DRC: Violence in the Congo

Thursday, December 17, 2009
The Irish Times
Central Africa
PeaceWomen Consolidated Themes: 
Human Rights
Sexual and Gender-Based Violence

The UN Security Council faces a Srebrenica moment when it votes on December 21st to renew the mandate for MONUC, its largest global peacekeeping mission, in the Democratic Republic of Congo (DRC).

The morally compromised UN has 18,606 soldiers and civilian police in DRC charged with keeping the peace, protecting civilians and assisting Congolese and Rwandan troops in a bloody operation, Kimia II, against Hutu rebels of the Democratic Forces for the Liberation of Rwanda (FDLR), many associated with genocide in Rwanda.

There is evidence, however, of widespread human rights abuses against civilians, murder and rape on a breathtaking scale, in which DRC troops are implicated. An authoritative Human Rights Watch (HRW) report this week documents the deliberate killing of more than 1,400 civilians in the first nine months of 2009 during Congolese army operations against the FDLR. The report attributes the killings equally to both sides and says 900,000 people have fled their homes since January, the sort of displacement that led to an estimated five million deaths from hunger and disease since eastern Congo's conflict began 15 years ago. Health centres also registered more than 7,500 cases of sexual violence against women and girls in the same period.

According to HRW, Congolese army soldiers and FDLR rebels have attacked civilians, accused them of being collaborators and “punished” them by chopping many to death with machetes. Both sides shot civilians as they fled or burned them in their homes. Some victims were tied together before their throats were, one witness testified, “slit like chickens”. The majority of victims were women, children and the elderly.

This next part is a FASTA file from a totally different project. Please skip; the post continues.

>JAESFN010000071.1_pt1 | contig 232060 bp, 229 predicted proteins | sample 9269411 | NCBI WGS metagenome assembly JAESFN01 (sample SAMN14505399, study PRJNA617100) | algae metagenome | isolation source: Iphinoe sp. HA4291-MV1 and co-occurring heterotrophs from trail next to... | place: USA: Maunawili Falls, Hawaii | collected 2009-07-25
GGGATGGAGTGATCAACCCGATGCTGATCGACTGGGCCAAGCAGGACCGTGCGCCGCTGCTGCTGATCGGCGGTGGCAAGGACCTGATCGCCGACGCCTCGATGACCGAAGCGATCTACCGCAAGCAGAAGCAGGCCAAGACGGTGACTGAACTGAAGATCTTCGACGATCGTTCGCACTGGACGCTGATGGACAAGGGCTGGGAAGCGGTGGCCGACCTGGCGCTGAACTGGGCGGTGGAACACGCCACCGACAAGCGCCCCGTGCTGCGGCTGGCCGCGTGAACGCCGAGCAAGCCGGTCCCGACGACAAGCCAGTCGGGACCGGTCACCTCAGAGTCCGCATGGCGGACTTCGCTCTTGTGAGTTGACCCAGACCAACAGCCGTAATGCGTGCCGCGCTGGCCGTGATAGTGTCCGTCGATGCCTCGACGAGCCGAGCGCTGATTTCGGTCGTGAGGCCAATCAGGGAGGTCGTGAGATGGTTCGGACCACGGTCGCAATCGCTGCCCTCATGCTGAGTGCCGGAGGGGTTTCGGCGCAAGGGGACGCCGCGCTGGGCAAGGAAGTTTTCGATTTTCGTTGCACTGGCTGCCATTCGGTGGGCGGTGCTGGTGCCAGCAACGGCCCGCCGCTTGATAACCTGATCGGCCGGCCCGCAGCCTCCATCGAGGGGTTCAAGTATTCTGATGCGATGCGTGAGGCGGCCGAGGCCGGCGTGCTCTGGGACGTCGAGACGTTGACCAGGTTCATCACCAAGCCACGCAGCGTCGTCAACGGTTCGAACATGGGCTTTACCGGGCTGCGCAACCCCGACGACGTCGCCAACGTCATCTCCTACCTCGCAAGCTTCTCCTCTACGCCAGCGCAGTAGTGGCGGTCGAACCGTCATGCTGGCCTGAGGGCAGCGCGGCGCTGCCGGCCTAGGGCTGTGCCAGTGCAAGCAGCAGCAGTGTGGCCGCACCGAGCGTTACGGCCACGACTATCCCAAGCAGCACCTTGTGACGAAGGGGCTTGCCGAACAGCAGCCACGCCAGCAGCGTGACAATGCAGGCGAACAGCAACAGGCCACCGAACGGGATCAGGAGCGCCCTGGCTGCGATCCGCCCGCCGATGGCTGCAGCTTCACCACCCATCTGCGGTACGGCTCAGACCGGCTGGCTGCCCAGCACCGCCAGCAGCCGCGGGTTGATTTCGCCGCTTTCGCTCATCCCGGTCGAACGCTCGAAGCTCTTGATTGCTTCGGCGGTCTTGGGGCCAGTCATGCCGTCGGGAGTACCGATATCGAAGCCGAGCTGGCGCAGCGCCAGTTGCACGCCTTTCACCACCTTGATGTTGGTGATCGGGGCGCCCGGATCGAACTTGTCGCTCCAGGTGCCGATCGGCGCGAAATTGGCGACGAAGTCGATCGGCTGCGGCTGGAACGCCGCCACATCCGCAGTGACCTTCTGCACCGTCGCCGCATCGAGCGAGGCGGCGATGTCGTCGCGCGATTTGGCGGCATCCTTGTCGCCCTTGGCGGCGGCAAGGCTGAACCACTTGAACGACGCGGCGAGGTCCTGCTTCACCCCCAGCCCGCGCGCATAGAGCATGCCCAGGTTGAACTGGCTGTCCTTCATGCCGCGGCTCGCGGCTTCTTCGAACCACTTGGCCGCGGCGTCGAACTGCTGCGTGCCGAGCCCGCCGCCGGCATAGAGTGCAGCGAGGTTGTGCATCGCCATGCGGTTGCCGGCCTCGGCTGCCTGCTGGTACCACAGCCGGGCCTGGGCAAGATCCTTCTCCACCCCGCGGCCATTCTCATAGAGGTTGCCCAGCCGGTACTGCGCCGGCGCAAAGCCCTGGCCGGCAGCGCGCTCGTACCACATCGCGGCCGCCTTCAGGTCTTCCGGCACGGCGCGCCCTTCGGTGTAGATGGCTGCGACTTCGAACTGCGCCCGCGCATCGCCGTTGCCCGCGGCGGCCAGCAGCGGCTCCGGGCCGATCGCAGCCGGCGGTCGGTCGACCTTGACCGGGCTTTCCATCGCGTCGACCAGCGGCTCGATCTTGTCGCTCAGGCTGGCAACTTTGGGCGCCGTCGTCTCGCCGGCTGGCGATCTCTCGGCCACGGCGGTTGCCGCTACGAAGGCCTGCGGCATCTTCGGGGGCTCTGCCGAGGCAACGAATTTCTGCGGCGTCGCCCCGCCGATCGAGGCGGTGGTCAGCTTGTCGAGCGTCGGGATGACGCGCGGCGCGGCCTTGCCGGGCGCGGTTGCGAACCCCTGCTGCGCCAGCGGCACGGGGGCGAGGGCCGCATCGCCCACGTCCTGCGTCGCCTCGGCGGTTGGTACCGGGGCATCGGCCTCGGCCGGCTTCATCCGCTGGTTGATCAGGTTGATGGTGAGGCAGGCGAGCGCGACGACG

The text of the security council resolution to extend the mandate for MONUC says UN support for DRC military operations is “strictly conditioned to the respect for international humanitarian, human rights and refugee laws”, demands that the DRC's army “immediately take ... steps to protect civilians”, and calls for a government investigation into allegations of violence. And the UN last month halted support to one Congolese brigade that allegedly killed at least 62 civilians. But that is not enough. There is a real danger, despite reports the Kimia II operation will end shortly, that unless the MONUC mandate is far more robust in requiring proactive deployment to protect civilians, that the slaughter will continue and the UN itself will be seen to be complicit in crimes against humanity.